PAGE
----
On September 15, 2022, Uber employees logged on to see an unexpected message on the company’s Slack channel. It said, “Hi @here, I announce I am a hacker and Uber has suffered a data breach.”
At first, many thought it was a joke. But the reality was not funny in the slightest. The intruder didn’t only infiltrate Slack: Uber’s domain admin, Amazon Web Services admin and GSuite were reportedly among the company’s compromised accounts.
As per Group-IB, the hacker gained access to Uber’s systems using credentials compromised with the Racoon stealer. An info stealer is a type of malware that infiltrates credentials stored in browsers, gaming accounts, email services and social media. Info stealers can also collect bank card details and crypto wallet information from infected computers. After a successful attack, actors can use the data to access accounts for financial gain, or they can sell the information on the dark web.
The rising use of info stealers is alarming, to say the least. According to Group-IB, in the first seven months of 2022, multiple groups collectively infected over 890,000 user devices and stole over 50 million passwords.
The diversification of cyber crime
Cyber crime is big business. Like many businesses, cyber groups seek to diversify the way they make money. While ransomware continues to be a huge threat, law enforcement efforts have made things more difficult for ransom gangs. So threat actors have pivoted to other money-making tactics.
Group-IB identified 34 Russian-speaking groups responsible for info-stealing malware offered as a stealer-as-a-service model. The cyber gangs mainly use Racoon and Redline stealers to obtain credentials for accounts on Amazon, PayPal and gaming accounts like Steam and Roblox. Payment records and crypto wallet information are also being stolen by info-stealer malware.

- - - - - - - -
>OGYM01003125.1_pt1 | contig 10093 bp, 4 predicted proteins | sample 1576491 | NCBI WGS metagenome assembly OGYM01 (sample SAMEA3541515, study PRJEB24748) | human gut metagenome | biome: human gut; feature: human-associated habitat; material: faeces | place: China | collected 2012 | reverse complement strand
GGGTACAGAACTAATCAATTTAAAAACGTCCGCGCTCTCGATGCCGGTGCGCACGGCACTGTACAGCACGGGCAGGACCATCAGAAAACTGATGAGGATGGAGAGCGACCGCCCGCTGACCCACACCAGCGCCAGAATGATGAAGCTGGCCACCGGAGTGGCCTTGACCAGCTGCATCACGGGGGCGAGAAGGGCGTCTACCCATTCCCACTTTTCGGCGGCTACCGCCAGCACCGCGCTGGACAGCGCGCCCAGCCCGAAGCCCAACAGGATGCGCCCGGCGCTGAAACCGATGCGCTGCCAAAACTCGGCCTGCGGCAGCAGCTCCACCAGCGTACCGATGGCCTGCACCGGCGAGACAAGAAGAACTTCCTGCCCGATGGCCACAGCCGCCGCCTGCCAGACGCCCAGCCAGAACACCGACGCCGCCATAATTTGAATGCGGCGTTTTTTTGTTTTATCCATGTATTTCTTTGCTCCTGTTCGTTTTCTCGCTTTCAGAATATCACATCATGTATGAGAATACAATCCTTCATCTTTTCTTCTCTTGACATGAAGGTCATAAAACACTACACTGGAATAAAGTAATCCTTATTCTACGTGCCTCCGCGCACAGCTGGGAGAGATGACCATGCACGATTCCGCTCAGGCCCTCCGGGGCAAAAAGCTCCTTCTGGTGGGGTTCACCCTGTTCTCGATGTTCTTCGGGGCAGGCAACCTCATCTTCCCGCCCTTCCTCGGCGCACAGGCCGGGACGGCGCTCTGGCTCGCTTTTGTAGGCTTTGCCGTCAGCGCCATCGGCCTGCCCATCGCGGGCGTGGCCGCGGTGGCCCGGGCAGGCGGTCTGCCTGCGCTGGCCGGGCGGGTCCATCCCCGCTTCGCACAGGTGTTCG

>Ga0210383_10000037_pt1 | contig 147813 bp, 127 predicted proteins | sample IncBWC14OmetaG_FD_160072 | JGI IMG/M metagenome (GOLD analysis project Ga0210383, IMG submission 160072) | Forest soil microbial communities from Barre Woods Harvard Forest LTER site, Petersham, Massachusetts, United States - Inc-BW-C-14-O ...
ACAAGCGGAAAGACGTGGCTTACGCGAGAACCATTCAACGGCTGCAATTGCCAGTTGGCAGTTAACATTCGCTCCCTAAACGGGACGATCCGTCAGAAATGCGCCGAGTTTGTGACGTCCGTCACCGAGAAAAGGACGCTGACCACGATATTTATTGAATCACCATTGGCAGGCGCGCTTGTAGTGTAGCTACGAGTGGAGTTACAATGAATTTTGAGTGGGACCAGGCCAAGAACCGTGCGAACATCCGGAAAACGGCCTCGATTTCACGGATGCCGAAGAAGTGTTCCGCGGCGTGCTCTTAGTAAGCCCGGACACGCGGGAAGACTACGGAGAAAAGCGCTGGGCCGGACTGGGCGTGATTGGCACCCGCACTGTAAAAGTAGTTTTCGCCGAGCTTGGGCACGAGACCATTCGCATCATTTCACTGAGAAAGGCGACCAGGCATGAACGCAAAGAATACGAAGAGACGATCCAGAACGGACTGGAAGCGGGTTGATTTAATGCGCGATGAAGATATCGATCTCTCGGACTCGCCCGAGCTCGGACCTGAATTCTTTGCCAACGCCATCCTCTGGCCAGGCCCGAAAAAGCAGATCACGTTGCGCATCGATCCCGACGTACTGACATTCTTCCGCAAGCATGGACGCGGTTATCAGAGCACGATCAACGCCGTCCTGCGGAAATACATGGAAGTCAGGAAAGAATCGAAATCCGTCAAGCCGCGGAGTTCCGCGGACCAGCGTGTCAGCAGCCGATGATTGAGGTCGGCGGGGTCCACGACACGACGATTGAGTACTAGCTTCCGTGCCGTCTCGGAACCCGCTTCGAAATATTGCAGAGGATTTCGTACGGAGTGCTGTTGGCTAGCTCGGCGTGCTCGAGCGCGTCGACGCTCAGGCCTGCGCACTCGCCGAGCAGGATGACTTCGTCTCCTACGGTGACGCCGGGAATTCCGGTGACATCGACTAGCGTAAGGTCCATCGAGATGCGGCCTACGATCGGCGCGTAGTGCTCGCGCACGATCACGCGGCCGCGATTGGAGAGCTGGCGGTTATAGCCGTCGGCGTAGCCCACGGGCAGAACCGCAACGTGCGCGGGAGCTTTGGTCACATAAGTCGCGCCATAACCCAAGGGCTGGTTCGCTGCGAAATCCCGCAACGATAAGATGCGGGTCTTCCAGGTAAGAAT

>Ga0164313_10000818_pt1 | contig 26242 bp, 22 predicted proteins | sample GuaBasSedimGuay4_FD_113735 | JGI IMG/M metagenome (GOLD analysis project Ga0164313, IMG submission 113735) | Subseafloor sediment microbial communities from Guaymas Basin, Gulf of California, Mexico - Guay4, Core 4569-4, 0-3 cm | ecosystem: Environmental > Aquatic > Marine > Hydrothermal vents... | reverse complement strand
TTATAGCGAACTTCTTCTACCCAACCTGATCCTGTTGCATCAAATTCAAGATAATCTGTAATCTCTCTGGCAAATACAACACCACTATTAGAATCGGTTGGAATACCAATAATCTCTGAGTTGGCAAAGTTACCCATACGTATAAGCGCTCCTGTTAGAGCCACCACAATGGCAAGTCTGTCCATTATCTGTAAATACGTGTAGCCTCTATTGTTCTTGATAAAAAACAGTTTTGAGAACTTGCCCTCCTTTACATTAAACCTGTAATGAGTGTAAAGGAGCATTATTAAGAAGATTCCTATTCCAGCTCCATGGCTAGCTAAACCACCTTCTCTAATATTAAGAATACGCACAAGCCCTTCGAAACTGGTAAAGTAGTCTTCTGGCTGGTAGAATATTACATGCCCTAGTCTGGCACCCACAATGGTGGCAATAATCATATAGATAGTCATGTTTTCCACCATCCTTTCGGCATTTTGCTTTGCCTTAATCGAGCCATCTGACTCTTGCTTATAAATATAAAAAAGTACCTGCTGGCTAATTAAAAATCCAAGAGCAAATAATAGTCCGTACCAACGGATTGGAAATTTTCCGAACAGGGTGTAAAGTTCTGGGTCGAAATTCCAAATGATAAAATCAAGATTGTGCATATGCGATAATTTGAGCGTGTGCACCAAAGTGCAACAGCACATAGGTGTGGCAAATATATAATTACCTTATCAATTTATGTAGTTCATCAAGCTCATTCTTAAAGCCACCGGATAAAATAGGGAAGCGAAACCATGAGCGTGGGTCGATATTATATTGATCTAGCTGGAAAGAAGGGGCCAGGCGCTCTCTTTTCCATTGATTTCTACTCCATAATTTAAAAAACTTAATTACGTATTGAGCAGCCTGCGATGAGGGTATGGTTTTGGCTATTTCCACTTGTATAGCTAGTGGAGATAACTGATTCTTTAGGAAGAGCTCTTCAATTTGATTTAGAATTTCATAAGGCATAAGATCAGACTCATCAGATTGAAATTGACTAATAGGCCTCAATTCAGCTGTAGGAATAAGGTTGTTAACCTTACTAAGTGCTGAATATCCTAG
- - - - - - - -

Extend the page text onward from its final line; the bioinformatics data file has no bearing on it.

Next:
Mathew Schwartz, an executive editor of DataBreachToday, points out that lots of attackers work in groups that maintain ransomware. These developers then get a cut of the illegitimate proceeds. Actors can sign up to be an affiliate or purchase an information-stealing Malware-as-a-Service.
The groups identified by Group-IB appear to orchestrate their attacks through Russian-language Telegram groups. Most of their targets are in the United States, Brazil, India, Germany and Indonesia.
Dividing the spoils of cyber crime
One might wonder why threat gangs offer Malware-as-a-Service subscriptions instead of cashing in directly on stolen data. For example, some services can be rented for $150-200 per month.
In the case of stealer-as-a-service, Schwartz says owners won’t share their more lucrative activity. For instance, they might keep for themselves anything to do with cryptocurrency. The main operators will go after people’s cryptocurrency wallets to try to drain them. Afterward, they can sell the less valuable activities as a service.
Actors who purchase the service don’t need a lot of technical expertise to get involved. The operator provides everything you need and is easy to access and use. In 2021 and 2022, Group-IB experts identified 34 active stealer-as-a-service groups on Telegram. On average, each info stealer distribution group has around 200 active members.
Malvertisements and social engineering enable info stealers
As with any other malware, the malicious payload has to get into your computer first. While you can buy stolen credentials on the darknet, hacking into accounts requires further steps.